University of Worcester Student Nurses Head Back to the Frontline
Thursday, 04 February 2021
Student nurses from the University of Worcester will once again be heading to the frontline to bolster the ranks of the NHS in the battle against Covid-19.
Third year students, coming towards the end of their degrees, are to be employed by partner Trusts to work in hospitals and community care settings.
In the first lockdown, around 450 University of Worcester students put themselves forward to work on the frontline, including those studying to be nurses, midwives, paramedics and physiotherapists.
This latest call from the Secretary of State for students to be deployed into paid placements only applies to those studying nursing. So far 74 of Worcester’s student nurses have put themselves forward and will begin taking up paid placements on the frontline in the coming days and weeks.
Robert Dudley, Head of the University of Worcester’s Three Counties School of Nursing and Midwifery, said: “Our third-year nursing students are once again being called upon to support frontline staff in what are very challenging times for the NHS. In the first lockdown, more than 200 Nursing students put themselves forward, and did an outstanding job. Many of those moved into accommodation at the University so that they would not ‘bring the virus home’ to the rest of the family.”
He added: “Completing their academic studies over the last year has been immensely challenging, however all of our healthcare students have shown great resilience and determination. They are a credit to the University, the discipline of nursing and the profession.
“Whether on a paid placement or not, these senior, highly experienced students will support the registered nurse workforce in caring for patients within all of our partner NHS Trusts.”
Last summer, the University of Worcester received the largest allocation of additional health training places in the Country, when the Government released more than 5,500 places for courses at universities in England to support the NHS.
Worcester’s allocation included 240 additional Nurse training places, across its Adult (200), Child (20) and Mental Health (20) pathways, almost doubling the University’s yearly intake of students to these courses.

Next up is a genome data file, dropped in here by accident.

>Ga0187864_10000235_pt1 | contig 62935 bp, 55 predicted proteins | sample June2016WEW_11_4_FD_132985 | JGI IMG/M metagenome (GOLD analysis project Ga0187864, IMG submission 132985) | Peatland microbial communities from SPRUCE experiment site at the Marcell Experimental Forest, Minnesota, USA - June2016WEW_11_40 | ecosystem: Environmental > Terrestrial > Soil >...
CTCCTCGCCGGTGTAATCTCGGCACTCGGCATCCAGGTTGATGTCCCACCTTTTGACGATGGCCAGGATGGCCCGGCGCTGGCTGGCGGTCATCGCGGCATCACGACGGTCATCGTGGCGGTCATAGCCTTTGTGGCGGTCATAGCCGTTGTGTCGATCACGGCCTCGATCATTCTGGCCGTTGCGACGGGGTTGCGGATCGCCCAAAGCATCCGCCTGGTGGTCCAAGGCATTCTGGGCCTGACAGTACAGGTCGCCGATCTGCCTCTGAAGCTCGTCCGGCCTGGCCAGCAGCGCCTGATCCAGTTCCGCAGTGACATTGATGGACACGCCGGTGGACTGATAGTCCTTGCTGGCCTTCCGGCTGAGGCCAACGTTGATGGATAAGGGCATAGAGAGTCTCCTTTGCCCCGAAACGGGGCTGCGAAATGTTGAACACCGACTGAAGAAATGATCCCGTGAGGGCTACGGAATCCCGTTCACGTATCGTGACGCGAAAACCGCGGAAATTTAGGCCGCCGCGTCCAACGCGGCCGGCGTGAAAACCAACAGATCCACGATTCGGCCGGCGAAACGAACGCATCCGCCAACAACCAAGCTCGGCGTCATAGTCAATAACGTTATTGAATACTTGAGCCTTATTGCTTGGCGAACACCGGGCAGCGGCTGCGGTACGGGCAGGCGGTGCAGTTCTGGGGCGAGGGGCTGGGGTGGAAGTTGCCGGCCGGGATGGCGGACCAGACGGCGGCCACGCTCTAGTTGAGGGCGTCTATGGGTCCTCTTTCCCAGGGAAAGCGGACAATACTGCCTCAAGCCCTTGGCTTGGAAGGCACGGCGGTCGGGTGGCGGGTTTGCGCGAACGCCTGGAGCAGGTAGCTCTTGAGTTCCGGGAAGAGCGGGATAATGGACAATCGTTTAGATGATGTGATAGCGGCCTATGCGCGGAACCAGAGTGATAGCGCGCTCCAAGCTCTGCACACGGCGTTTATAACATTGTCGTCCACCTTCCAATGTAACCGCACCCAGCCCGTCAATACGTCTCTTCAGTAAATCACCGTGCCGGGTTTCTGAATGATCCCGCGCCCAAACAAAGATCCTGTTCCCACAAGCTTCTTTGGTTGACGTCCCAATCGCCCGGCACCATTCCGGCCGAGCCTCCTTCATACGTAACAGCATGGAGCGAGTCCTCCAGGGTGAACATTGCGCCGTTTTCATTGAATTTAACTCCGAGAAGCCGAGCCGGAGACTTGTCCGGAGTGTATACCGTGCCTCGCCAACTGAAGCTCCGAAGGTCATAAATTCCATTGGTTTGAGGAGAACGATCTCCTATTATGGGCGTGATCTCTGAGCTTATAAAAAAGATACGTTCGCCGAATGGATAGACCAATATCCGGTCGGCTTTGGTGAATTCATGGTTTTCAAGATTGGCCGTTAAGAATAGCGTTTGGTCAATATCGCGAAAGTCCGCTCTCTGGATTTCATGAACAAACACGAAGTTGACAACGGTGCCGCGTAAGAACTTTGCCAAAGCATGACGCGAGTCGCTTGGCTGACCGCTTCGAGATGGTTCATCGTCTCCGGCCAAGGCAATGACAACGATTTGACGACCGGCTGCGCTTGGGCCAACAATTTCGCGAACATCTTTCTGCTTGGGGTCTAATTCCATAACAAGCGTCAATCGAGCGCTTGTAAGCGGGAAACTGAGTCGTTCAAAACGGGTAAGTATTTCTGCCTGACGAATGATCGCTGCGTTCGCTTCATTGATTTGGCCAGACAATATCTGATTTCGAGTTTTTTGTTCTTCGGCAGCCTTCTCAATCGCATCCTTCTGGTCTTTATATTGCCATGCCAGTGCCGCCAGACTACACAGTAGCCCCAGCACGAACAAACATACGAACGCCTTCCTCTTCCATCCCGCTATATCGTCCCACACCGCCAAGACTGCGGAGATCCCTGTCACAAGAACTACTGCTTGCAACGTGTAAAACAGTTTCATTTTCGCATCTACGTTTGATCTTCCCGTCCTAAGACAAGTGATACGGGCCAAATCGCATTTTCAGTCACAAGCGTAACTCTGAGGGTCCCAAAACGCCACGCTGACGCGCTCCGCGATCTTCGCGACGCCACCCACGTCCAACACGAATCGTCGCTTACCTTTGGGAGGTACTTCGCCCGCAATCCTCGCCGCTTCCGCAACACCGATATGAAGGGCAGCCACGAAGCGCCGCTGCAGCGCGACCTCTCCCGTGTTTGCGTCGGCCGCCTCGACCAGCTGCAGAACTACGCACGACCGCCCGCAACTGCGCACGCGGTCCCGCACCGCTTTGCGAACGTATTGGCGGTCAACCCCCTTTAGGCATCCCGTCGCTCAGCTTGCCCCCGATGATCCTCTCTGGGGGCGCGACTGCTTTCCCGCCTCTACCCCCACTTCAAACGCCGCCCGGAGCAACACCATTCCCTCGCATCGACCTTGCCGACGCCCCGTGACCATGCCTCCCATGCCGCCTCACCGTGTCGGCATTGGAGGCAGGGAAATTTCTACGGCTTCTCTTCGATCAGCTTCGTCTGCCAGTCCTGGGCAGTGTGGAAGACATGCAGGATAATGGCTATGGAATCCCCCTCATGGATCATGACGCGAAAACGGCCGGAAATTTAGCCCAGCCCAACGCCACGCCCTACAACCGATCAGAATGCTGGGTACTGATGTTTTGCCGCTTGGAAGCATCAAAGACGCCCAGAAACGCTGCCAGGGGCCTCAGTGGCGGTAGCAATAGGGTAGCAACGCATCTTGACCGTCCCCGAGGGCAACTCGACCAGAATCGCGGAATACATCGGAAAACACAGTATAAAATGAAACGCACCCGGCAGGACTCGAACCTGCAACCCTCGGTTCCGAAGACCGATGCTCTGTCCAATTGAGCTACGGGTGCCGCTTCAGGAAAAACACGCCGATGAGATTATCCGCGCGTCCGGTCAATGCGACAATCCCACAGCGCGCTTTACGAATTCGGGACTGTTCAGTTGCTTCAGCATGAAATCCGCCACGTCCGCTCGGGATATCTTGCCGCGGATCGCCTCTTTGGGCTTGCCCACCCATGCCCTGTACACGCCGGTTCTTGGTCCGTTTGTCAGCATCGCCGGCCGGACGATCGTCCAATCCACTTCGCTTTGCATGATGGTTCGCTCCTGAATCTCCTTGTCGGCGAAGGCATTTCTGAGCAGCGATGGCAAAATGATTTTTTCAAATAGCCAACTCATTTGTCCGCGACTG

The University of Worcester is one of the best educators of nurses and midwives in the UK. Worcester is currently number 1 out of 75 institutions for student satisfaction in Midwifery, as well as being the most shortlisted of all UK universities in last year’s annual Student Nursing Times Awards, which are widely regarded as the OSCARS of nursing education. Amongst the 8 accolades were Pre-registration Nurse Education Provider of the Year, for which Worcester was shortlisted for the 6th time an all-UK record.
Through most of the last decade, Worcester ran a nationally noted campaign seeking to increase or at the very least maintain training places for student nurses, recognising the needs of the people and the nation. From 2011 to 2018 the University campaigned to reverse the government decision to cut student numbers nationally – including a 17% cut in the West Midlands – which resulted in a severe nursing shortage by the time the pandemic struck with a shortage of at least 5,000 in the region. During this time the University was told by Ministers and senior government workforce planners that more student nurses would mean unemployed nurses. Life has proved them utterly wrong.
The University is currently working hard to create a new campus for health and wellbeing and a new medical school to serve the people of our region and beyond.